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After visiting the oncologist today, Garry and I stopped at the supermarket to pick up a couple of things. It’s the end of the month, which means we’re out of money. I figured even so, we could afford the few little items we need.

Across the street from Hannaford, there’s a maple tree. Last year, it was stunning.


This year, the same tree …


This was taken a week ago, so there’s a bit more color now, but not much. On the way to the store from the car, I commented to the woman next to me that the maple tree across the road was scarlet last year at this time.

“Yep,” she says. “Gonna be a brown fall. It’s been so dry.”

“I’ll say,” I reply. “The well is low. We have no water pressure.”

“Tell me about it,” she says, frowning. “It’s supposed to rain tomorrow.”

“So they say. Hope they’re right this time.”

“Don’t we all,” she says, as we go inside and grab a couple of carts.

Garry and I were down at the creek a couple of days ago. It sure didn’t look much like autumn in New England.

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This is one of the places we go to shoot often enough that we know all the angles. Where to stand. Where you can safely put your gear down and leave it while you roam.

Every once in a while, we get lucky and we encounter visiting geese or herons. Big birds enhance our shooting experience. Sometimes, we even bump into humans. The last time we were in this park, it was in a sunny day in the middle of May.


The creek was deep and full. Lots of folks were out enjoying the first warm day of the year. Fishing, kayaking, picnicking. And of course, photographing.

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No people or birds this day. Just us. The creek is too low for kayaks or fishing. Probably too low for fish to even spawn there — this is normally a spawning area for trout — and that means no water fowl because there’s nothing for them to eat.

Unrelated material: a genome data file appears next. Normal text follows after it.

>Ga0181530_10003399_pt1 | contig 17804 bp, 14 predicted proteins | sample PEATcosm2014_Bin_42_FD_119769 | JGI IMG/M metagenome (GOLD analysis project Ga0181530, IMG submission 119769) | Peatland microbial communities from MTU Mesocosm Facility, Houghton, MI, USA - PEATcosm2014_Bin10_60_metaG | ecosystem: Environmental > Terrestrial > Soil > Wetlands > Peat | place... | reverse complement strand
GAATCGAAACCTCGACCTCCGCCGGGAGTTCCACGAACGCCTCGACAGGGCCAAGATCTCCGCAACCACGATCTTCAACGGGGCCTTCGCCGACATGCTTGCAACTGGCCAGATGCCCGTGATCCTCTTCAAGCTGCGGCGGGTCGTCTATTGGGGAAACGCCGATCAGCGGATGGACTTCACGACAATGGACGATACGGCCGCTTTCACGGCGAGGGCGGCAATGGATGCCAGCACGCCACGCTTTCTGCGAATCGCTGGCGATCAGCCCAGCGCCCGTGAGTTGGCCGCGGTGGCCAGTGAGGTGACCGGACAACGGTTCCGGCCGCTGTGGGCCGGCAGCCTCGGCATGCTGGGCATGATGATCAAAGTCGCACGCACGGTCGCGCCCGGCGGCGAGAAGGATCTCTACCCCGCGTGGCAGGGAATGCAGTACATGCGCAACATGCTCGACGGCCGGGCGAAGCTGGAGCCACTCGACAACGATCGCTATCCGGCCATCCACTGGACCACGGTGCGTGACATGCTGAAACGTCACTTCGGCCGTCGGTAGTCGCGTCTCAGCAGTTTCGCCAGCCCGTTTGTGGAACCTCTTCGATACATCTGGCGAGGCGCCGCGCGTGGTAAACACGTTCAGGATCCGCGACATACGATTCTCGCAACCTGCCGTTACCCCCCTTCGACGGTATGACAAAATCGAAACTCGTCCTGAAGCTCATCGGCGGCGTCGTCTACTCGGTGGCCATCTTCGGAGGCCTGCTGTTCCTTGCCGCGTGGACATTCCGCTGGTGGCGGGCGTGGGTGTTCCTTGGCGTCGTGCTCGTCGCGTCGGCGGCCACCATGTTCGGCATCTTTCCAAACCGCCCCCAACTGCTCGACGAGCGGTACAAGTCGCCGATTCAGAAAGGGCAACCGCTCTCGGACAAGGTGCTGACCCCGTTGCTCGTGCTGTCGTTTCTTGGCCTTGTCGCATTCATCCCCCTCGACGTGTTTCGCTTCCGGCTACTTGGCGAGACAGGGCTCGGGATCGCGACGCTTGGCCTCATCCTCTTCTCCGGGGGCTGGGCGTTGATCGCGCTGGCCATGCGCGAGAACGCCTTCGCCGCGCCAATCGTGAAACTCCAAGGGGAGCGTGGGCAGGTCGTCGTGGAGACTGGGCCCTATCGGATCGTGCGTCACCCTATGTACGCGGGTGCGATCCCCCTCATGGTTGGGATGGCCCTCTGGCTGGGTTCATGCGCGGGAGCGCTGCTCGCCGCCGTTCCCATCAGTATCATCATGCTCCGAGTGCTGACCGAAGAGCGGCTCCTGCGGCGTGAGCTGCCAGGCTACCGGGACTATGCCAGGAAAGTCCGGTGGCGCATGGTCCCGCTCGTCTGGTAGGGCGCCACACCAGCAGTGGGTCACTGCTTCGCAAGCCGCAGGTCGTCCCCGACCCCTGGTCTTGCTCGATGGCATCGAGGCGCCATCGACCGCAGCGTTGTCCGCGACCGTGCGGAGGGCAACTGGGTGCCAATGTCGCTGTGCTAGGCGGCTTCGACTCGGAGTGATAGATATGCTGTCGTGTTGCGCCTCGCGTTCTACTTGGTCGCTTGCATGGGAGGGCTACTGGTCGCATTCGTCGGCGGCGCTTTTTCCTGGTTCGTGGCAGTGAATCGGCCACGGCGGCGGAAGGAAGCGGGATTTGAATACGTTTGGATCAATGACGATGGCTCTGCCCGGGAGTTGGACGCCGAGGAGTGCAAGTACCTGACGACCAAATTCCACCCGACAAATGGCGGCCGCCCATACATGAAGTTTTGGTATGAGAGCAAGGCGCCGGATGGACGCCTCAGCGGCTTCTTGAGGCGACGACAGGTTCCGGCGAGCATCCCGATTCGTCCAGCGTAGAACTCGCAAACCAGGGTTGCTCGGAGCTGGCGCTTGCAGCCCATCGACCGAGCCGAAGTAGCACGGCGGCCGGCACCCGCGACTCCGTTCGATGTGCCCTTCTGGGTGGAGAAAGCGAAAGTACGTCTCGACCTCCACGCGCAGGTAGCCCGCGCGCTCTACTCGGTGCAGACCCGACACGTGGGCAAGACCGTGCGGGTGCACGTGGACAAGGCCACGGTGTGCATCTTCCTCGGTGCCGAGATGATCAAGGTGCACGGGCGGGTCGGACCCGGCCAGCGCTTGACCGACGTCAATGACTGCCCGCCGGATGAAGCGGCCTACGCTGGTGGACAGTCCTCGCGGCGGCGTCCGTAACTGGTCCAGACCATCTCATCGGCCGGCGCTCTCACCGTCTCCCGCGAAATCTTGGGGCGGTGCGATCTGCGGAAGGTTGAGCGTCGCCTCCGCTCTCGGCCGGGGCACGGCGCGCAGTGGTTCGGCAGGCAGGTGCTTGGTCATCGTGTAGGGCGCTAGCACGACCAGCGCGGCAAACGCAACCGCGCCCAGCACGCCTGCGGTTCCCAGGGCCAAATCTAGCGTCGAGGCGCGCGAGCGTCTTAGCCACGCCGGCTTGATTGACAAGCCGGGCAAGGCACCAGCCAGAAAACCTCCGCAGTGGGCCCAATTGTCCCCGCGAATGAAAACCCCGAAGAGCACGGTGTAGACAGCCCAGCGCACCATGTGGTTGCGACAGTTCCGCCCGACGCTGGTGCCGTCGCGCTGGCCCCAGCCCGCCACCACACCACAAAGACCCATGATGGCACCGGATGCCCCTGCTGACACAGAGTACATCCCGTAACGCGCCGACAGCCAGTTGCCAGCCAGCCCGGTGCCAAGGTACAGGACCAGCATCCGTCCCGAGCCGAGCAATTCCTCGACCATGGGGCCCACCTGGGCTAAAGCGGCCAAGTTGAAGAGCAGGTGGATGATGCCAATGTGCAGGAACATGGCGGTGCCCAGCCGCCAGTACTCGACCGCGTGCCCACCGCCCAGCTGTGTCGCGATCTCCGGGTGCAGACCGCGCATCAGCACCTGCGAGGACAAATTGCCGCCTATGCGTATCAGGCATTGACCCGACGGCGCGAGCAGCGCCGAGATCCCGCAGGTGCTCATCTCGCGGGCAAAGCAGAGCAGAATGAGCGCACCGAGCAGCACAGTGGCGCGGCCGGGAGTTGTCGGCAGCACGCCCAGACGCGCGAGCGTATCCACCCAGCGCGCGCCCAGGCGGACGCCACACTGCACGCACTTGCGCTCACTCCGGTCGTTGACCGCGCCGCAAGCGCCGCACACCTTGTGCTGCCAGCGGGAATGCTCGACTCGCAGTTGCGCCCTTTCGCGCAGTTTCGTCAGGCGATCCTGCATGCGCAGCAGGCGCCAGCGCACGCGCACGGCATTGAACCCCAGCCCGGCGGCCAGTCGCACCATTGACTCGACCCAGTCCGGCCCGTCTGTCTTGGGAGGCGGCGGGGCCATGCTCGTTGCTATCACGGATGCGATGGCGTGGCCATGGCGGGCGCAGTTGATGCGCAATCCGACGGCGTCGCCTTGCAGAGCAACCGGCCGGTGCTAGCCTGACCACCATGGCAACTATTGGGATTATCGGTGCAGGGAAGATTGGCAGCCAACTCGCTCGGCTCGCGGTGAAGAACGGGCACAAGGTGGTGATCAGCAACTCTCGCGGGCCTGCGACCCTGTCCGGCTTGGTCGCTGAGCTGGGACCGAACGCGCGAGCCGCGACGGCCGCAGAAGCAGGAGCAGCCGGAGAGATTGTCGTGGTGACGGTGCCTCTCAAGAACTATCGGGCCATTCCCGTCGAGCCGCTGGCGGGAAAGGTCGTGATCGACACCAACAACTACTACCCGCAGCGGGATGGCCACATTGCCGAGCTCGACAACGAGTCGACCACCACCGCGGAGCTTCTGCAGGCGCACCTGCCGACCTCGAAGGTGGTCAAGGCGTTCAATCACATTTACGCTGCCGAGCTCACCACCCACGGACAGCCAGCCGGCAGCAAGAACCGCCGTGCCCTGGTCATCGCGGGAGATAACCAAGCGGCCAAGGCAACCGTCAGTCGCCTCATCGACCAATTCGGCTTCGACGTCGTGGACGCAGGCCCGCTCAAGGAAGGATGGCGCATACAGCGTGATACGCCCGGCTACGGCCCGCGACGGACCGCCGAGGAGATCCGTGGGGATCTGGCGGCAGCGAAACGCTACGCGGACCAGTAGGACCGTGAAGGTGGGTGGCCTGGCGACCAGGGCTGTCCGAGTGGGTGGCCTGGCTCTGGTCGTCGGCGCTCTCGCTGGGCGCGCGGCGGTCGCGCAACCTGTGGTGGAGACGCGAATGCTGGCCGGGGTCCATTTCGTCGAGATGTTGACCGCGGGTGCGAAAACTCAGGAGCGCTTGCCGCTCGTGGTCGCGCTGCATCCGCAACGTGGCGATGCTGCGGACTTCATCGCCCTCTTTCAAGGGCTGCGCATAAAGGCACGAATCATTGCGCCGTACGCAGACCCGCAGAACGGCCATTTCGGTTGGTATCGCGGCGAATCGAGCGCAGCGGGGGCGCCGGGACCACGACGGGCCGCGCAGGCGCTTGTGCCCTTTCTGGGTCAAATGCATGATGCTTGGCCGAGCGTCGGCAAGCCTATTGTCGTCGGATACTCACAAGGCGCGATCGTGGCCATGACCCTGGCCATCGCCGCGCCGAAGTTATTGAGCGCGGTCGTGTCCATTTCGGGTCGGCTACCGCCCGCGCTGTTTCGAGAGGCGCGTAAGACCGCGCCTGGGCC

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The leaves are thinking about changing, but haven’t. Mostly, they are still green with hints of yellow or pinkish red. It is possible we aren’t going to have a really splendid season this year. We’ve had three glorious autumns in a row … perhaps this is going to be a not-so-glorious one.

A beautiful autumn has requisite conditions. Enough — but not too much — rain. A cold snap, at least at night, with temperatures close to freezing at least briefly. But we’ve had almost no rain and it’s very warm during the day. Warm, muggy, partly sunny, slightly overcast. High cloud cover that don’t look promising. It’s gotten cool at night, but not cold.

I would welcome rain. Even heavy, stormy rain that washes the leaves off the trees. I’d rather have a leafless autumn than an empty well.


The first thing we noticed today was the lack of color. Mostly, the trees are still green. By this time last year, color was bursting on the maple trees.

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Usually, the trees along waterways change color first. Not only first, but also brightest. So we went down to the creek in Harrisville, right across the Rhode Island border. There was a bit more color there than elsewhere, but not a lot.

The next thing we noticed was river bottom. Ground where we had never seen it before. The level of the creek is low. You could not put a boat in the water from the ramp. If you somehow managed to get something into the creek, there isn’t enough water to keep you off the mud.

The drought we are not officially having is worrisome. The entire region is “abnormally dry,” but our little corner of the region is drier still.